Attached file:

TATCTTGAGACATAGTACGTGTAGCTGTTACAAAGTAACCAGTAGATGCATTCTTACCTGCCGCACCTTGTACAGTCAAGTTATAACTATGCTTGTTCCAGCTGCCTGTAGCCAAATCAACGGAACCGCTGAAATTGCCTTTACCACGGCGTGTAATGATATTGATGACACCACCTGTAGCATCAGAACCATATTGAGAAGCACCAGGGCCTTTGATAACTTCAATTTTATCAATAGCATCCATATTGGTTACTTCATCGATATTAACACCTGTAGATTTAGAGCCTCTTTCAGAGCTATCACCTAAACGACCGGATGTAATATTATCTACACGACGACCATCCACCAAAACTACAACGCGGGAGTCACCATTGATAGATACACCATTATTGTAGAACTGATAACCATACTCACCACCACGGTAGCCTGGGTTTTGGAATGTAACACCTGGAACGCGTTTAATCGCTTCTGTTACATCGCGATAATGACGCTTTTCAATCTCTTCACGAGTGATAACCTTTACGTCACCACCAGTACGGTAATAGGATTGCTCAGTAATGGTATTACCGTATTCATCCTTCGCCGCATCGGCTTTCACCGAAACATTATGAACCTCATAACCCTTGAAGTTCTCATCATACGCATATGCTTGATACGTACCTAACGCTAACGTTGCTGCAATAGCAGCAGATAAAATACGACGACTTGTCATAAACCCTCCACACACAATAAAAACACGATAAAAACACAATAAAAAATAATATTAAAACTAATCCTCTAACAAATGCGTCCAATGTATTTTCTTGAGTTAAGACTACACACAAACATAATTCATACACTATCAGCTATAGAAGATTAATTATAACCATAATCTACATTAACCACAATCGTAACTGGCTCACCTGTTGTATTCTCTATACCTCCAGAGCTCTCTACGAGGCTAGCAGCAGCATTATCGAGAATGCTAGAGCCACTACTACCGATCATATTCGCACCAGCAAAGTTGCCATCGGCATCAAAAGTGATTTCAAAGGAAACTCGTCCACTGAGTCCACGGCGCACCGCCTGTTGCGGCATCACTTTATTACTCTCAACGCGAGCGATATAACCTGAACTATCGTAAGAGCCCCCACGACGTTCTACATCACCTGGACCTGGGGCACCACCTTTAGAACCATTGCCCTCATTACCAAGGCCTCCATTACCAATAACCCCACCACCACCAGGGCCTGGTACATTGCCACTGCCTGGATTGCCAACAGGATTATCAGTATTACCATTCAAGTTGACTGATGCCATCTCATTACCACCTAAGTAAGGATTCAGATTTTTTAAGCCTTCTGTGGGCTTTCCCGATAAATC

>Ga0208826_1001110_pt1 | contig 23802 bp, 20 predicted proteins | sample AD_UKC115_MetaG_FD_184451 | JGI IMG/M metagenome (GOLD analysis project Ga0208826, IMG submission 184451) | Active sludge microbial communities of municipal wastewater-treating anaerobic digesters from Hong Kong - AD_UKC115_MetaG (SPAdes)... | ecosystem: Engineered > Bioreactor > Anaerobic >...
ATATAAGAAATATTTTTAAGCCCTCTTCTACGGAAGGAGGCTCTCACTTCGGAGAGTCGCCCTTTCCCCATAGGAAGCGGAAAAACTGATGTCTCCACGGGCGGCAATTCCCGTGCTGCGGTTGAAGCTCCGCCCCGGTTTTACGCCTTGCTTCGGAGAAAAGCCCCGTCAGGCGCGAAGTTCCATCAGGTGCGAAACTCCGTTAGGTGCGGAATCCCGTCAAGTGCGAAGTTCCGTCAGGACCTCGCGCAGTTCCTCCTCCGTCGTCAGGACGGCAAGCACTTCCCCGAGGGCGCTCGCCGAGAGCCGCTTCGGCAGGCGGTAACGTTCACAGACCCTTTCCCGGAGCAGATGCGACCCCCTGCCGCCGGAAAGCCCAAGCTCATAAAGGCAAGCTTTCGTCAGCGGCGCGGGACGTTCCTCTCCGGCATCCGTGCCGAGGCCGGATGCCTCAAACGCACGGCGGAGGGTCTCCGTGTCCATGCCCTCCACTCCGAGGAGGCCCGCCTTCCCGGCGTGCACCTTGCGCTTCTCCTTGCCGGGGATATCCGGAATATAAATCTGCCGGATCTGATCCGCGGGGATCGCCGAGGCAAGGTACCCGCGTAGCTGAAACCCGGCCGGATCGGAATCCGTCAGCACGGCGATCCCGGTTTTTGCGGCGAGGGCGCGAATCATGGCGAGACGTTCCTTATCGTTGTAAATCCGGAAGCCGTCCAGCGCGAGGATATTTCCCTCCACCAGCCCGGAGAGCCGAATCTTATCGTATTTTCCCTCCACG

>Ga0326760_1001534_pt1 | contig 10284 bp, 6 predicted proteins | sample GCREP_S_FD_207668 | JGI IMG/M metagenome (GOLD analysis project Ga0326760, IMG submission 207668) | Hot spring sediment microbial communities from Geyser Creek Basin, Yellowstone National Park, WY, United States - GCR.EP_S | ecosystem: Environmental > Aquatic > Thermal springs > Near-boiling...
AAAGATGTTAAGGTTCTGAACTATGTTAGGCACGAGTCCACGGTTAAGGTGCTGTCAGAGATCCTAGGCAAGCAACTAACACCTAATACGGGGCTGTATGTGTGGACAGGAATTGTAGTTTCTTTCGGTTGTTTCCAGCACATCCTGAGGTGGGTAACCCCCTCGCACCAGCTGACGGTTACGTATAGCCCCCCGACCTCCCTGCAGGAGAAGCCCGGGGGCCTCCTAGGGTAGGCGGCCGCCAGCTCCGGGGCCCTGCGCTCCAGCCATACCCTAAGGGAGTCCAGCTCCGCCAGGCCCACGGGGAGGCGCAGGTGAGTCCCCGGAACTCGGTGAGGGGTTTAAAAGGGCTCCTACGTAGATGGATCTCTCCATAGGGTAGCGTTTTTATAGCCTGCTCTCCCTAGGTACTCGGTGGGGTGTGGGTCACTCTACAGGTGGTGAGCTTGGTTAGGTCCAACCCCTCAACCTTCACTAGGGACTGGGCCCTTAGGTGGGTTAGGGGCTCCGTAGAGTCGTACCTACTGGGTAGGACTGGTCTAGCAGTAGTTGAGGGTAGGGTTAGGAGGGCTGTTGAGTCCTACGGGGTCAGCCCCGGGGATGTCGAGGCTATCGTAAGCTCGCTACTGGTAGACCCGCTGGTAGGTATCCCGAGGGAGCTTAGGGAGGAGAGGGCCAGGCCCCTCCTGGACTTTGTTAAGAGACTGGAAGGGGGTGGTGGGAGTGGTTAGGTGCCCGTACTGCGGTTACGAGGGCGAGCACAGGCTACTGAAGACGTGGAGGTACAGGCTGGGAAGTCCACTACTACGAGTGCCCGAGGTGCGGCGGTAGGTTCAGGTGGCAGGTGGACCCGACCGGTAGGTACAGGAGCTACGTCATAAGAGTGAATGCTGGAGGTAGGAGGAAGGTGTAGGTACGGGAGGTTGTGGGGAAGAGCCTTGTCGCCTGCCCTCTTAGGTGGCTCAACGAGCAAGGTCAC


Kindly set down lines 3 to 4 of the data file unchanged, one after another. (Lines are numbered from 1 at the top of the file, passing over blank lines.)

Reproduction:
ATATAAGAAATATTTTTAAGCCCTCTTCTACGGAAGGAGGCTCTCACTTCGGAGAGTCGCCCTTTCCCCATAGGAAGCGGAAAAACTGATGTCTCCACGGGCGGCAATTCCCGTGCTGCGGTTGAAGCTCCGCCCCGGTTTTACGCCTTGCTTCGGAGAAAAGCCCCGTCAGGCGCGAAGTTCCATCAGGTGCGAAACTCCGTTAGGTGCGGAATCCCGTCAAGTGCGAAGTTCCGTCAGGACCTCGCGCAGTTCCTCCTCCGTCGTCAGGACGGCAAGCACTTCCCCGAGGGCGCTCGCCGAGAGCCGCTTCGGCAGGCGGTAACGTTCACAGACCCTTTCCCGGAGCAGATGCGACCCCCTGCCGCCGGAAAGCCCAAGCTCATAAAGGCAAGCTTTCGTCAGCGGCGCGGGACGTTCCTCTCCGGCATCCGTGCCGAGGCCGGATGCCTCAAACGCACGGCGGAGGGTCTCCGTGTCCATGCCCTCCACTCCGAGGAGGCCCGCCTTCCCGGCGTGCACCTTGCGCTTCTCCTTGCCGGGGATATCCGGAATATAAATCTGCCGGATCTGATCCGCGGGGATCGCCGAGGCAAGGTACCCGCGTAGCTGAAACCCGGCCGGATCGGAATCCGTCAGCACGGCGATCCCGGTTTTTGCGGCGAGGGCGCGAATCATGGCGAGACGTTCCTTATCGTTGTAAATCCGGAAGCCGTCCAGCGCGAGGATATTTCCCTCCACCAGCCCGGAGAGCCGAATCTTATCGTATTTTCCCTCCACG

>Ga0326760_1001534_pt1 | contig 10284 bp, 6 predicted proteins | sample GCREP_S_FD_207668 | JGI IMG/M metagenome (GOLD analysis project Ga0326760, IMG submission 207668) | Hot spring sediment microbial communities from Geyser Creek Basin, Yellowstone National Park, WY, United States - GCR.EP_S | ecosystem: Environmental > Aquatic > Thermal springs > Near-boiling...